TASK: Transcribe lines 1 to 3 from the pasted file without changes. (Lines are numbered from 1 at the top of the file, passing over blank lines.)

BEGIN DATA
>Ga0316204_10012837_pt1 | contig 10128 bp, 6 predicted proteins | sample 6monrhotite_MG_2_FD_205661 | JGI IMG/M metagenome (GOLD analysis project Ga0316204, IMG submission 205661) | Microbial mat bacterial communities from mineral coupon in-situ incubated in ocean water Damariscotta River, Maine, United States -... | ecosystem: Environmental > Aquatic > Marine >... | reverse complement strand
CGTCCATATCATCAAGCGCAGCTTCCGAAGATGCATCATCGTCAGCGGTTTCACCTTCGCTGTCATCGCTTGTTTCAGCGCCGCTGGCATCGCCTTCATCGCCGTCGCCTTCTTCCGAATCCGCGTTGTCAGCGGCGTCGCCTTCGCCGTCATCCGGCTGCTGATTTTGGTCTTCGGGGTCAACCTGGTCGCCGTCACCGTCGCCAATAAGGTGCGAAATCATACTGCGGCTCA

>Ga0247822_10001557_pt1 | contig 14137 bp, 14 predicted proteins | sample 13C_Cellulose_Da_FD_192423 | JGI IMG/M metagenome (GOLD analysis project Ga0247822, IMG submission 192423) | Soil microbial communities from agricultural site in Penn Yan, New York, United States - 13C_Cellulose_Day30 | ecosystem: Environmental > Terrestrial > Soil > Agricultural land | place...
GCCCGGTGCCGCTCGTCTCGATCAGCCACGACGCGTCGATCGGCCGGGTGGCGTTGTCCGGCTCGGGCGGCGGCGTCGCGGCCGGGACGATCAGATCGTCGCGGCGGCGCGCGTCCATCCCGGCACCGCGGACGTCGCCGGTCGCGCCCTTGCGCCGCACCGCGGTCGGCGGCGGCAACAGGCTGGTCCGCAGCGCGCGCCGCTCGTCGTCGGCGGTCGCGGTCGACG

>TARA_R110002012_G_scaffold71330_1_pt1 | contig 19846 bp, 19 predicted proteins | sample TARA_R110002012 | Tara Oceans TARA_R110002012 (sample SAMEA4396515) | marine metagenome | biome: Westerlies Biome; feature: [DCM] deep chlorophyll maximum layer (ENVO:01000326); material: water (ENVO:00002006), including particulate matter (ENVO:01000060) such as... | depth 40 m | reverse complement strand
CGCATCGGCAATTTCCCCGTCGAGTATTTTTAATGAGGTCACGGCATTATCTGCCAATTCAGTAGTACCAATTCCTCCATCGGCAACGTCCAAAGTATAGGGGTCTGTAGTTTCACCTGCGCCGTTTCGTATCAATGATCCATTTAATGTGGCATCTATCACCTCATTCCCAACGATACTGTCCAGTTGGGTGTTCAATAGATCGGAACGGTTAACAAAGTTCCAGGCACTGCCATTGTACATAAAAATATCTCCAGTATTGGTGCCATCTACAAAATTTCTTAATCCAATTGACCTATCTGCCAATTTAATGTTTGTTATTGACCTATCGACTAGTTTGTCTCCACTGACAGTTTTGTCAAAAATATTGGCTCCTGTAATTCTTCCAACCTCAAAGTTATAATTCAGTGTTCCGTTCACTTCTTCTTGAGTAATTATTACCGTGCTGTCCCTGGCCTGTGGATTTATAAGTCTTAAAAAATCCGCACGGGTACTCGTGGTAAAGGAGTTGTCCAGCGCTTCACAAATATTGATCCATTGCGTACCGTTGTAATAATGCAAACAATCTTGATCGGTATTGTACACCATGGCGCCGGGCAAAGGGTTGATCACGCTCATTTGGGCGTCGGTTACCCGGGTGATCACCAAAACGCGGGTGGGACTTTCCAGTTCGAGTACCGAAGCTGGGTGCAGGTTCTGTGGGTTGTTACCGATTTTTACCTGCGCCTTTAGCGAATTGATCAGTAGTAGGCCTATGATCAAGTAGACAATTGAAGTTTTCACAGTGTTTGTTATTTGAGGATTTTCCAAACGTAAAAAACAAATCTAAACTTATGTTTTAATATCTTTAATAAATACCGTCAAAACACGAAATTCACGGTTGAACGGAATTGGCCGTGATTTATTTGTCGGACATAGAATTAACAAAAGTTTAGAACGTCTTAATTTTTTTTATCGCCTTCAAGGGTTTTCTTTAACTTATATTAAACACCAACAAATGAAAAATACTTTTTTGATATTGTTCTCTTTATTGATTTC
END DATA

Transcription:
>Ga0316204_10012837_pt1 | contig 10128 bp, 6 predicted proteins | sample 6monrhotite_MG_2_FD_205661 | JGI IMG/M metagenome (GOLD analysis project Ga0316204, IMG submission 205661) | Microbial mat bacterial communities from mineral coupon in-situ incubated in ocean water Damariscotta River, Maine, United States -... | ecosystem: Environmental > Aquatic > Marine >... | reverse complement strand
CGTCCATATCATCAAGCGCAGCTTCCGAAGATGCATCATCGTCAGCGGTTTCACCTTCGCTGTCATCGCTTGTTTCAGCGCCGCTGGCATCGCCTTCATCGCCGTCGCCTTCTTCCGAATCCGCGTTGTCAGCGGCGTCGCCTTCGCCGTCATCCGGCTGCTGATTTTGGTCTTCGGGGTCAACCTGGTCGCCGTCACCGTCGCCAATAAGGTGCGAAATCATACTGCGGCTCA

>Ga0247822_10001557_pt1 | contig 14137 bp, 14 predicted proteins | sample 13C_Cellulose_Da_FD_192423 | JGI IMG/M metagenome (GOLD analysis project Ga0247822, IMG submission 192423) | Soil microbial communities from agricultural site in Penn Yan, New York, United States - 13C_Cellulose_Day30 | ecosystem: Environmental > Terrestrial > Soil > Agricultural land | place...